Rajasthan, the vibrant destination that showcases royalty and heritage of the maharajas of India, has a myriad of faces that no one is much aware of. There are lot of offbeat attractions and experiences in the state that not many have explored yet. So try to look beyond the imposing palaces and ancient forts, and unearth the hidden stories of the villages and towns.
Watch a polo match
The origin of Polo, also known as the ‘The Sport of Kings’, dates back to the 5th century BC if not earlier. Polo is also associated with Rajasthan for centuries, where the Maharajas and their teams showcased their prowess in this field. Today, in Rajasthan, polo signifies tradition. However, as much as being a sport of the players, polo is a wonderful spectator sport, which draws international attention. Even if you are not in Rajasthan during the main season (November to February) it is possible to watch the teams train at various polo grounds across the state. You can even watch a practice session and see how each polo pony is carefully selected for quick bursts of speed, stamina, agility and maneuverability.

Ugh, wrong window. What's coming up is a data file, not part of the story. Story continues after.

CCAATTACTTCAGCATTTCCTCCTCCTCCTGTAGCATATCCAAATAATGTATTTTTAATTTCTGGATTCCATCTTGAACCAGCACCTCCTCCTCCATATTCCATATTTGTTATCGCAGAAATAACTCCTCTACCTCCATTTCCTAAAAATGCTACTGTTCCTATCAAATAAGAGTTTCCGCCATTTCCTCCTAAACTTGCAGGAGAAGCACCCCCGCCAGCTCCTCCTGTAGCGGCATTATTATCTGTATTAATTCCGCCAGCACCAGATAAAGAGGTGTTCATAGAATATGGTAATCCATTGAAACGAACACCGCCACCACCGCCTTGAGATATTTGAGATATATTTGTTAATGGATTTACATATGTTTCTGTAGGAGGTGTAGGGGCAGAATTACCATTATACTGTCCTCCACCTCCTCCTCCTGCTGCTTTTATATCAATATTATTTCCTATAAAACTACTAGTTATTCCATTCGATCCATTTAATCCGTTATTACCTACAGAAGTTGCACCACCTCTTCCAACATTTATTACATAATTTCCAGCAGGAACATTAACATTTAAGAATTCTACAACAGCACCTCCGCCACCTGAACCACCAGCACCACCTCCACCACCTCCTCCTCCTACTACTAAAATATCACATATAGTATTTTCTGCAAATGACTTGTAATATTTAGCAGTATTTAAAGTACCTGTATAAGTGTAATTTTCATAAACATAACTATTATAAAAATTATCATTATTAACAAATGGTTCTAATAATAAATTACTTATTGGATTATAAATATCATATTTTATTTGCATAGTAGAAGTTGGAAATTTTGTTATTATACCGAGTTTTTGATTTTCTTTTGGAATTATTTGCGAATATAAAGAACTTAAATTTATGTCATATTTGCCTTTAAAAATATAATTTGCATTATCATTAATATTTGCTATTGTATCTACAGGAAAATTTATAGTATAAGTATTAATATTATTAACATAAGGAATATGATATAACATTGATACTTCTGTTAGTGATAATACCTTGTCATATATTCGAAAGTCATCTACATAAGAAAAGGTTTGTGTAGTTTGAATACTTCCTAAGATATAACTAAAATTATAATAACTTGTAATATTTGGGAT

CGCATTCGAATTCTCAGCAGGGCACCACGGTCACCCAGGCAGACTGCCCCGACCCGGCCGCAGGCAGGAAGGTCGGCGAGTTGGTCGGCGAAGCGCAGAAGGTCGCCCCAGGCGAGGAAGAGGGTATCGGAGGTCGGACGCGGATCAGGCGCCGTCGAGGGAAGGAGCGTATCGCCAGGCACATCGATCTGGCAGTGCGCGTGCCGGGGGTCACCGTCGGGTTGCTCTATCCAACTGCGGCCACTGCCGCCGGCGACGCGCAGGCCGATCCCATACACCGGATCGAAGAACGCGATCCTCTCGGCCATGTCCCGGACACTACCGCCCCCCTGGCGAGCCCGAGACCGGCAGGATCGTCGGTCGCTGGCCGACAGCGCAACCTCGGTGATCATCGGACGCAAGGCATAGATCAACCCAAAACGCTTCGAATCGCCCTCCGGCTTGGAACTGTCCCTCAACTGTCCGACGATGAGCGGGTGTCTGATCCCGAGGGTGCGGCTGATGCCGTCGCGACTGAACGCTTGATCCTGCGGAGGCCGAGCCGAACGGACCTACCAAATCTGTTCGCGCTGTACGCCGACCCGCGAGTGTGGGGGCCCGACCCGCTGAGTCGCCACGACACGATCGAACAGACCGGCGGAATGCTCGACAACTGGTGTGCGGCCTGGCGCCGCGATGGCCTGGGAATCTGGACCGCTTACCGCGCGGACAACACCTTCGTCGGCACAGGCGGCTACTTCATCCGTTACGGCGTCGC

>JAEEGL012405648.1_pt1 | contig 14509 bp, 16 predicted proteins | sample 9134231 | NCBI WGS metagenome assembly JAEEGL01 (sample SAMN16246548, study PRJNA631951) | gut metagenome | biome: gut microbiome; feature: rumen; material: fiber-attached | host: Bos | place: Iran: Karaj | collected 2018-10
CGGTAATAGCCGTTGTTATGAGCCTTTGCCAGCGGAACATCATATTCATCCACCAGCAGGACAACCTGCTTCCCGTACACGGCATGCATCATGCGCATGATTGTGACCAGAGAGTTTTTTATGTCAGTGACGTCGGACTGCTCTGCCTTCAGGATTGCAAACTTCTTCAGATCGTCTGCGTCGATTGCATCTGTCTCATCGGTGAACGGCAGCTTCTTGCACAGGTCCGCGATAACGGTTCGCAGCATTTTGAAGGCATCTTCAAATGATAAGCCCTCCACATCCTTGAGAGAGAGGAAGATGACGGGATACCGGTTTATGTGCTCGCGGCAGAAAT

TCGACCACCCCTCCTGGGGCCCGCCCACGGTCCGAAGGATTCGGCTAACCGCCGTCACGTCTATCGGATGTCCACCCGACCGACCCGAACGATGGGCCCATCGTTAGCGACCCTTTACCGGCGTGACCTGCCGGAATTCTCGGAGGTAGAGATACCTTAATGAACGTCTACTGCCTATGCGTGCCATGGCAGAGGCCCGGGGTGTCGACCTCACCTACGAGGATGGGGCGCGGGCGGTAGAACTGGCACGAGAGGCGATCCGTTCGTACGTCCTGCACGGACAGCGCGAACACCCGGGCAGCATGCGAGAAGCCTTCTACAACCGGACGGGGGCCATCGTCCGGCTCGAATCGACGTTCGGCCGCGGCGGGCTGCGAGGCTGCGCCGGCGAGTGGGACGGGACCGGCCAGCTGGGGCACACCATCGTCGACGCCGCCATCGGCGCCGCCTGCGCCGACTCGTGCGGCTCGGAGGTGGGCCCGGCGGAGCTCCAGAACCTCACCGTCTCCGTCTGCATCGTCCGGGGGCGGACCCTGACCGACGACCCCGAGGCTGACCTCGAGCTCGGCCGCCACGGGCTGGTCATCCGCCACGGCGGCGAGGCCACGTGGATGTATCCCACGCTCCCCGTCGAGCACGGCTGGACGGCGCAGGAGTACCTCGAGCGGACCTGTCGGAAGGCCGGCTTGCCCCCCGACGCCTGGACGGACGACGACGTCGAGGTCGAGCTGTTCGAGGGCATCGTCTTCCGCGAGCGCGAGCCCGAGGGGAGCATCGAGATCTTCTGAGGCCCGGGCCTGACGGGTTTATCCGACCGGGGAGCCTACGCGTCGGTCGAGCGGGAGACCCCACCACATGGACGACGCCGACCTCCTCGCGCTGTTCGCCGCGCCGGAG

Relish Laal Maas
Laal maas is just not a delicacy, but a treat of the royals! This traditional Rajasthani lamb curry is made with yoghurt, garlic and lots of dry red chillies. It tastes exotic and has a unique flavour of pure ghee. Usually served on special occasions, this spicy dish is best served with rice and bajra roti. Be it Jaisalmer, Jodhpur or Jaipur, all the cities have some brilliant restaurants where you can savour this delight in true Rajasthani ambience.
Stay at a palace
Home to myriad grand palaces and ancient forts belonging to kings from the bygone era, many of these forts and palaces have been renovated and converted into heritage hotels. One among them is the Srinivas, recently opened private residence of Maharaj Karanvijay Singh of Jodhpur. Located about 45 minutes from the Jaipur Airport, what’s unique about this stay is that each room has been designed as per the likings of the person who occupied it from the royal family. The residence also features a large formal dining space used to host royalty, delegates, national and international sporting fraternity and friends. The interiors are warm showcasing antique furniture, old family photographs, Arabic carpets.
Jawai Hills, a part of the Aravali foothills, are home to leopards and other wild animals. Nestled in this desert bushland is the Bera village. Wild and remote, what makes this place unique is that Bera’s leopards roam free even as the villagers go about their chores without fear of confrontation with the animals. There are over 300 solitary hills strewn across the region. In many of these structures, the entrance is a low-hanging cave — often with leopards and their young living in it. Bera has 64 leopards, according to the villagers’ count. They have even given each leopard a name to help keep track of them.